It has been a long time coming, but European Central Bank (ECB) president Mario Draghi finally unveiled his quantitative easing plan and it was bigger-than-expected.
“The monthly purchases of public and private sector securities will amount to €60bn euros combined,” said Mr Draghi at a press call conference following ECB’s governing council meeting.
“They are intended to be carried out until end-September 2016 and will in any case be conducted until we see a sustained adjustment in the path of inflation,” he added.
In real terms this means the package will total some €1.1 trillion.
How is he going about it?
Draghi plans to carry out asset purchases, including bonds issued by national governments and EU institutions such as the European Commission.
The main goal is to provide a big boost to the Eurozone’s flagging economy and to ward off the possibility of deflation.
The biggest victim of the Eurozone economy so far has been the single currency, which has dropped to a 7 year low on the pound, negating its massive 2008 gains seen in the wake of the Lehman Brothers. The euro is also now at an 11 year low against the dollar.
The noise from the market is one of positivity with Draghi’s plans offering much more clout than expected. Having an 18-month minimum run of QE demonstrates the ECB’s commitment to righting the ship. The sheer size of the plan is akin to those of the Federal Reserve and since that stimulus package hit the US markets, America’s economy has been looking relatively rosy.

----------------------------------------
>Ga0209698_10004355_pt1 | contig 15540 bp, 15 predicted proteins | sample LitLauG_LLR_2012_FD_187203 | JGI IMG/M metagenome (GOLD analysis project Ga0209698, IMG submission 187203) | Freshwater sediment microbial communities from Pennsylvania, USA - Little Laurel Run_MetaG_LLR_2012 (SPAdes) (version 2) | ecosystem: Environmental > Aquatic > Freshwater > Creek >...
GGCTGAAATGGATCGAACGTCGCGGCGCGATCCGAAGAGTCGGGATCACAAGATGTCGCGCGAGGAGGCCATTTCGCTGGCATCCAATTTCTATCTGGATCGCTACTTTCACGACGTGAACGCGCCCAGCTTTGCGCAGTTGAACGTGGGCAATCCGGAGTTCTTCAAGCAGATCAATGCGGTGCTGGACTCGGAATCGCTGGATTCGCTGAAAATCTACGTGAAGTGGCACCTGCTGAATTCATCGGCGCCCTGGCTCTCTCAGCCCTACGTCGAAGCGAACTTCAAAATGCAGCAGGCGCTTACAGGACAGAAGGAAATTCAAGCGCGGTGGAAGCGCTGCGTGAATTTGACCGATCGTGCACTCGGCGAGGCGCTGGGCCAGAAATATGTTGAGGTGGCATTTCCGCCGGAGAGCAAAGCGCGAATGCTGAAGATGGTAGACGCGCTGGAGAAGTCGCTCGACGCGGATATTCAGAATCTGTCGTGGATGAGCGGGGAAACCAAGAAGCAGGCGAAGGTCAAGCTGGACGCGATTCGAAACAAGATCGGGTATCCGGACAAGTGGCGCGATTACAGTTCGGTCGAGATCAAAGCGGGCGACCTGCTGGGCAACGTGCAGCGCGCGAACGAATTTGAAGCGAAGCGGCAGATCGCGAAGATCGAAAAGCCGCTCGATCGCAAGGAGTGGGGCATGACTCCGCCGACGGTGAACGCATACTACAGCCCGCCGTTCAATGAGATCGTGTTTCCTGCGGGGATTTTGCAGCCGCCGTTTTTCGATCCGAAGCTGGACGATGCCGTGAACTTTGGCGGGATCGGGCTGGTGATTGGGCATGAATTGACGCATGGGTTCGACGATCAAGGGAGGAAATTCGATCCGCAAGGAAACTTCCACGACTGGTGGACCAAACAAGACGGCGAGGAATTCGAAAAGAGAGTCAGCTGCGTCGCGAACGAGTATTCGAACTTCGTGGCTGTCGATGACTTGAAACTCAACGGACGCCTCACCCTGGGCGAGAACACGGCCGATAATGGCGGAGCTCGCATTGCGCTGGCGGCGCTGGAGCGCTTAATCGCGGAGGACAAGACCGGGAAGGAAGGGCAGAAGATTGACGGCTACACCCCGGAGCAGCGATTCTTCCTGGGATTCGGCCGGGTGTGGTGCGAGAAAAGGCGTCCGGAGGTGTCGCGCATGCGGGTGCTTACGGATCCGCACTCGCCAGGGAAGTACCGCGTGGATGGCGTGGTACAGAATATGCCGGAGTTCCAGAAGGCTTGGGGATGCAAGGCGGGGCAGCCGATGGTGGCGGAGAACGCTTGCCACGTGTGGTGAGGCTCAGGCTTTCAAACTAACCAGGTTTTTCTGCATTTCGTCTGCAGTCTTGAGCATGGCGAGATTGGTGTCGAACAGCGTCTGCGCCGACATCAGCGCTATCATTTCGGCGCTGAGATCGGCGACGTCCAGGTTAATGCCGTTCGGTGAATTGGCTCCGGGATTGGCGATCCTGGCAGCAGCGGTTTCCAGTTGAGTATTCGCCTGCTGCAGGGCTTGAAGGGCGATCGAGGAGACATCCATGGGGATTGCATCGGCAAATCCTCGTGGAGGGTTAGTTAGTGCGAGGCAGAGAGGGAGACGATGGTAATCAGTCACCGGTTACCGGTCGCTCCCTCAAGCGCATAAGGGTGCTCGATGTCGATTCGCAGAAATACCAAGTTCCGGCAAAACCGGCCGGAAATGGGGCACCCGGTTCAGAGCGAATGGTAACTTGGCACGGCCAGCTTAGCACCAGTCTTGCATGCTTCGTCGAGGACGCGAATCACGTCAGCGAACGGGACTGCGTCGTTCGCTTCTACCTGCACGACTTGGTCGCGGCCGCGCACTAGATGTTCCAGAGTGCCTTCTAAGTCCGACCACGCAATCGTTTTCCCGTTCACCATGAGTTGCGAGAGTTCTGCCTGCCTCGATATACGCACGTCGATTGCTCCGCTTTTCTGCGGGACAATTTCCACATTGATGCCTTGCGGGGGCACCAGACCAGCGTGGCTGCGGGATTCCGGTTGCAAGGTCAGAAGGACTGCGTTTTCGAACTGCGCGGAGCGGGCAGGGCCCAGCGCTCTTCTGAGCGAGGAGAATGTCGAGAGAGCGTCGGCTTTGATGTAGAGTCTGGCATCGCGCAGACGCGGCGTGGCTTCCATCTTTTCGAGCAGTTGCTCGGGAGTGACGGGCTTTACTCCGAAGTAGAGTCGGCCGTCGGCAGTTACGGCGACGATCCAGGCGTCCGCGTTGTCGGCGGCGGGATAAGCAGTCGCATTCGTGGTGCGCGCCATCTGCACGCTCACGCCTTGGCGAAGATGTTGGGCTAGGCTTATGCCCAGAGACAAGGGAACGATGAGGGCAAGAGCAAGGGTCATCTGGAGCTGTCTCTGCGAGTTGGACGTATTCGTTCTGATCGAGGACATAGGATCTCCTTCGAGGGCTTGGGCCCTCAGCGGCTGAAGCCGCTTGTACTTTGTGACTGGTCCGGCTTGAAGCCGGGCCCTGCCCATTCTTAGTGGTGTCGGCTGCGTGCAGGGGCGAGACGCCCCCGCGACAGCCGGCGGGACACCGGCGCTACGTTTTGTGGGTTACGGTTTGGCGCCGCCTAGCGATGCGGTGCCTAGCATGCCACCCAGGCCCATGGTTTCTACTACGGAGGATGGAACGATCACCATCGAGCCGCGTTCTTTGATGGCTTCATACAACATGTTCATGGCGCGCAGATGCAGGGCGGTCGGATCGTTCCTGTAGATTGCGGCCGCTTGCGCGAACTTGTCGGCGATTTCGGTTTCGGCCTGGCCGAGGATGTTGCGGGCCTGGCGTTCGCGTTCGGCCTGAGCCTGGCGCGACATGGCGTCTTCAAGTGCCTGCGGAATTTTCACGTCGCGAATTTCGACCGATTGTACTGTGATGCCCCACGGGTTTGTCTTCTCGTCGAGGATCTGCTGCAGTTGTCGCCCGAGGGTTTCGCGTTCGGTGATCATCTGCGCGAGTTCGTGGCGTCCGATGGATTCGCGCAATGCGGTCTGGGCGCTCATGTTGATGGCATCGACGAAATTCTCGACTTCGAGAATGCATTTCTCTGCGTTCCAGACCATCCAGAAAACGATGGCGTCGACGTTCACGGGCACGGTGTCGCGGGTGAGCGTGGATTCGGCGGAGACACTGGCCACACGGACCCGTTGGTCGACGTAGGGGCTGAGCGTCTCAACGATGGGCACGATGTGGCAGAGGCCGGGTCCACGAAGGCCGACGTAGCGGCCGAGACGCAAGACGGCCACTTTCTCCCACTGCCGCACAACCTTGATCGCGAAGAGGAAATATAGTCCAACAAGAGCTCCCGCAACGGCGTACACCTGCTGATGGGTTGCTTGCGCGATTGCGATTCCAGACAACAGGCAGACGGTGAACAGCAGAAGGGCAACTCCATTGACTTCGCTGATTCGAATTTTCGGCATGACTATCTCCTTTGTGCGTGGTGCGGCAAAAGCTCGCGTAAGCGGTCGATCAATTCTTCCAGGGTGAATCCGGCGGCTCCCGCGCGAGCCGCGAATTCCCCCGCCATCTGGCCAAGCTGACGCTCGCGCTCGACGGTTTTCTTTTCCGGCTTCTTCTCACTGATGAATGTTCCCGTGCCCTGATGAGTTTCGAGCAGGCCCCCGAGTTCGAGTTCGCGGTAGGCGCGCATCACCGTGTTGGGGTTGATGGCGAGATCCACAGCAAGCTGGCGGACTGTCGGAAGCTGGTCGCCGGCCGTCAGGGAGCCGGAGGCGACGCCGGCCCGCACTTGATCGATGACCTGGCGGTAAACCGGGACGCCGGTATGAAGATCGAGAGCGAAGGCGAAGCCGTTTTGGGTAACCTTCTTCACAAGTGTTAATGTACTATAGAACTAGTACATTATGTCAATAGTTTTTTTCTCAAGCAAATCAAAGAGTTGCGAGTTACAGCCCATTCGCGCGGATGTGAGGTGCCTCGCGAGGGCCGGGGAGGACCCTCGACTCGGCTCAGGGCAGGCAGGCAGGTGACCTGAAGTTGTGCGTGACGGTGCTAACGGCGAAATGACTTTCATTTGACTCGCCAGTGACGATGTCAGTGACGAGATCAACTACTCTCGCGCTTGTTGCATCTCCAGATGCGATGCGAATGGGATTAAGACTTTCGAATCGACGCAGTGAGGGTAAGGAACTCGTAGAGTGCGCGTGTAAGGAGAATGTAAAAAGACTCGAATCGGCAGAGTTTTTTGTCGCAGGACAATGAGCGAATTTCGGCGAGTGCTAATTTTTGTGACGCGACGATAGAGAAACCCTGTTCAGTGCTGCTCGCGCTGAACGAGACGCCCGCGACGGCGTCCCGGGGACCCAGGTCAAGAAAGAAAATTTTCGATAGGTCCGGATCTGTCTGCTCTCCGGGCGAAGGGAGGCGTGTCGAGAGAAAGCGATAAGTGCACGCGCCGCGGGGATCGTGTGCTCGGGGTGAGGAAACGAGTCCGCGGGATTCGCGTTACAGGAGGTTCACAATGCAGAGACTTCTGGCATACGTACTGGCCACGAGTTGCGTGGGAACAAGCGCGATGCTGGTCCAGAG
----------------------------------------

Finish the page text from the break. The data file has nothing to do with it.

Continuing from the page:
Of course the German government isn’t very happy. They fear that by reducing the yield on sovereign bonds, Draghi’s QE will maker it cheaper for indebted Eurozone members such as France and Italy to borrow.
It all comes down to the sharing of risk. When buying sovereign bonds there are always potential losses to be wary of. Normally all Eurozone countries share this risk through their central banks, but Germany and the Netherlands have pushed hard for central banks to take on the responsibility for any losses arising from restructuring (or defaulting) on their own government debts.
Draghi argues that such a position would demonstrate less confidence in a monetary union, potentially undermining the QE in the first place.
So QE is finally here and it will be interesting to see its affects over the next 12 months, but there will certainly be a few bumps in the road, as one would expect.